What are you reading, watching, thinking about this week? As usual, here’s a few which have been on our mind. Let us know your thoughts on any/all of them. If you have items you’d like us to consider for the top five, add them in the comments or send them to Tom or Mike.
1. Newly Customized Majors Suit Students With Passions All Their Own (Ilana Kowarski. Chronicle of Higher Education, 9/9/2010): Is this what it takes to get creative students to go to Drexel? Note: a little dig at my [Tom] friends who are alum. Despite my homemade mix of Biology major, religion classes, and ministry internships (including one with InterVarsity which resulted in me coming on staff), I wish something like this was available when I was an undergrad! Is this some influence of the British model? Wish such possibilities existed on the graduate level in my areas of interest, i.e., higher education which is largely dominated by administrative concerns versus philosophy and ‘whole person’ student formation. I wonder if customized majors (or existing majors with flexibility) are easier to design at smaller colleges where faculty are involved with mentoring the students. Would be much more difficult to pull-off in prep for professional schools, in particular Medical School comes to mind. What are some core classes which are foundational to general education and specific majors? How are they determined? Thoughts?
2. Rereading the University Classics (Kai Hammermeister. Chronicle of Higher Education, 9/9/2010):
Editor’s Note: This is the first in a monthly series intended to introduce new generations of faculty members and administrators to a core set of classic books about higher education and its institutions.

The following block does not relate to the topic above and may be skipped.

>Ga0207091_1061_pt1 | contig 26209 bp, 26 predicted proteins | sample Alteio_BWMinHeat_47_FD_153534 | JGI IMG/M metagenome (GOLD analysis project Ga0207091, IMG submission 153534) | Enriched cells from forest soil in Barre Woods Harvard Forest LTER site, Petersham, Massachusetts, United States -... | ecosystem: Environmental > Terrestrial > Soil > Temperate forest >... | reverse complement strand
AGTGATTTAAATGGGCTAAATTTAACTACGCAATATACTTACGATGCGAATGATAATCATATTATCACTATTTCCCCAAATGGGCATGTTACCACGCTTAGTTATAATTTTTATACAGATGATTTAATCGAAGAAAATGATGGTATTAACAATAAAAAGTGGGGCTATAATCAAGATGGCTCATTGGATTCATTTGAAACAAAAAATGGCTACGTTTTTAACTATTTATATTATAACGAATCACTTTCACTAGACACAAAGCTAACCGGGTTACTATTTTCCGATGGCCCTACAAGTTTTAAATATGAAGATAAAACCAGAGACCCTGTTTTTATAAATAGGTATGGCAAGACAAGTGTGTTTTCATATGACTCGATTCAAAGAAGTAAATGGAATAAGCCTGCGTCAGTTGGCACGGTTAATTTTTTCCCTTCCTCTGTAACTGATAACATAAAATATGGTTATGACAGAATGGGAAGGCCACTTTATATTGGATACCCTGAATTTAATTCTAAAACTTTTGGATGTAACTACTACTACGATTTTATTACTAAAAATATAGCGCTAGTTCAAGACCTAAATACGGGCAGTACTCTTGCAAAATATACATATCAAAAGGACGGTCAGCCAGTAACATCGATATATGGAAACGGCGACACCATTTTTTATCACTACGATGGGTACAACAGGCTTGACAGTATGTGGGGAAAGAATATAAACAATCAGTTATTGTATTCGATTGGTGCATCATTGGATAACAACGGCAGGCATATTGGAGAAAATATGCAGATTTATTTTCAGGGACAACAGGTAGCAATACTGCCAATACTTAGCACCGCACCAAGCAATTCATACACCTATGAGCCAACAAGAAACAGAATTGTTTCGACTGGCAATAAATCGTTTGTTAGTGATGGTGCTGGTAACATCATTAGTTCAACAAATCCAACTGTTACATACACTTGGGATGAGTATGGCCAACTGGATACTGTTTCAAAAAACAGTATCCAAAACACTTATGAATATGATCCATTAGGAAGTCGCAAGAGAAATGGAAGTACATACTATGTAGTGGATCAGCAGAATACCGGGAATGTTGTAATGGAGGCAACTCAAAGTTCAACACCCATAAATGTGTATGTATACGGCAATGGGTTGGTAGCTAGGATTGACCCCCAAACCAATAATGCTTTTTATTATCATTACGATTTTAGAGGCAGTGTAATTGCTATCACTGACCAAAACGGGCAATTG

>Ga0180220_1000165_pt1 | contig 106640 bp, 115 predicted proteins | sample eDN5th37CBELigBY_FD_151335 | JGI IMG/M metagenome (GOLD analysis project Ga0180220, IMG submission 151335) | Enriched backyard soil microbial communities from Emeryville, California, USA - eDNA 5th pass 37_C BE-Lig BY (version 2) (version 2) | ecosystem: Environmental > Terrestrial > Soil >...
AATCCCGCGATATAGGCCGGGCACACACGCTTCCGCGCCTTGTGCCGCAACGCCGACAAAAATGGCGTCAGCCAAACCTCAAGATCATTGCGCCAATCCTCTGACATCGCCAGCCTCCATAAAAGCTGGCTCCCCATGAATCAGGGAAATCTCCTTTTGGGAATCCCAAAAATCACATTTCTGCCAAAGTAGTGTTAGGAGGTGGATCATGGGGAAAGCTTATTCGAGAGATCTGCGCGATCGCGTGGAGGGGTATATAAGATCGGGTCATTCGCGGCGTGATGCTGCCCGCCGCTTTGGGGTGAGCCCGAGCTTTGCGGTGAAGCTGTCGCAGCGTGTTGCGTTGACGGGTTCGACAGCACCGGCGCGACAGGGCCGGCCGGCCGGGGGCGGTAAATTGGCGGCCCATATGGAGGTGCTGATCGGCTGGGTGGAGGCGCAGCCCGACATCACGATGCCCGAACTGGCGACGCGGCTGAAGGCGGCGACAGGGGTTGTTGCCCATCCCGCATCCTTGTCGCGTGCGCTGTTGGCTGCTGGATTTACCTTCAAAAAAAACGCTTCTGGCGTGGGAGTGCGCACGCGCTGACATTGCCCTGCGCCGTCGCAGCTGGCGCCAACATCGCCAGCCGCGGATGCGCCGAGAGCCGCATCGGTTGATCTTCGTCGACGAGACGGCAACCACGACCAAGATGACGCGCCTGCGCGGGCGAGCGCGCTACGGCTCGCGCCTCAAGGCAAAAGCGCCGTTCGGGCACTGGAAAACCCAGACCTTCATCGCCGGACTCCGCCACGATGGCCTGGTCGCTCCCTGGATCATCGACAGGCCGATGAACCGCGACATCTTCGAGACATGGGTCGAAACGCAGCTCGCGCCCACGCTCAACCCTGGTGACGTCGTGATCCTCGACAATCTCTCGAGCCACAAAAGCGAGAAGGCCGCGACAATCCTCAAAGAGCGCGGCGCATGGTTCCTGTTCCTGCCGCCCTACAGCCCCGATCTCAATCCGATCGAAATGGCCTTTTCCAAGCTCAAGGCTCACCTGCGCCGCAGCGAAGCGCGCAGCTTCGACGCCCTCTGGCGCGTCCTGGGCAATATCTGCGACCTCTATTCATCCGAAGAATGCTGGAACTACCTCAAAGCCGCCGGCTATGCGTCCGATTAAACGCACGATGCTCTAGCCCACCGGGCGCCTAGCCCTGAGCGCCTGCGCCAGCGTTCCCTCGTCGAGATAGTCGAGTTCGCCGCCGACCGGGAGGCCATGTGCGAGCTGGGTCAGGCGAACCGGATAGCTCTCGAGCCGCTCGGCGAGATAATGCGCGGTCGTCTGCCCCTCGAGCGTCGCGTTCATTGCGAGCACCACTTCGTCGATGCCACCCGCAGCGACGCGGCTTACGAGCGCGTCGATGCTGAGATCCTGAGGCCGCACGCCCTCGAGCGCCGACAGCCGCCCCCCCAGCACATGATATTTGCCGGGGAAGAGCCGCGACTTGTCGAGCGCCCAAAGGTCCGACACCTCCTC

The American university is often considered to be an unlikely and precarious, if highly productive, conjoining of the British residential college and the German 19th-century research university. In his short treatise, Mission of the University, José Ortega y Gasset rejects both models and wants to replace them with an Italo-Spanish emphasis on student participation that was decisive for the founding of the medieval European university but quickly receded into the background. …
Photo credit: David Masters via Flickr
After the jump, tech/life balance, Stephen Hawking, and more (yes, more) on James Davison Hunter.
3. Tech/Life Balance
I think that we have lost our sense in classes of what we can well accomplish with real communication amongst a community of learners, which includes faculty. … Let the tool fit the task. … At some point we’re really not communicating. We’re not living. … I would love to see that kind of tone [i.e., to do things which matter for the life of the mind] instituted by maybe email free Fridays which a lot businesses have started. To say that we’re going to learn what it means to uncouple. … Technology is one more thing that we want to teach you to balance.
— Episode 75: Should Colleges Encourage Better Tech/Life Balance? (Chronicle of Higher Education. 9/9/2010) Interview (audio) of “Naomi S. Baron, a linguistics professor at American University, [who] studies how cell phones and online messaging change social interactions. She talks to the Tech Therapy team about her concern that colleges push too much technology on students and professors. Should colleges encourage e-mail-free Fridays?”
4. Much Ado about “Nothing”: At First Things, Delaware physics prof Stephen Barr deconstructs Stephen Hawking’s widely reported comments about God being “unnecessary” for the creation of the universe. (HT: Tom Trevethan)
5. James K. A. Smith reviewing Hunter’s To Change the World: From Mike: I’ve given my take on James Davison Hunter’s To Change the World several times on this blog. Now go read a review from someone smarter and better educated than me. A quick quote:
It is, above all, a timely book: Hunter is out to do nothing less than displace the dominant Christian understanding of culture and cultural change, with the hope of radically revising Christian strategies for cultural engagement. The targets here are varied but specific: both the Christian Right and Left are subject to criticism because of their very penchant for “changing the world.” But anti-cultural fundamentalists and a-cultural evangelicals who neglect culture-making altogether are also objects of critique. Hunter is an equal opportunity offender, which should give us a clue that he’s onto something different. This is not a tired rehearsal of old party lines.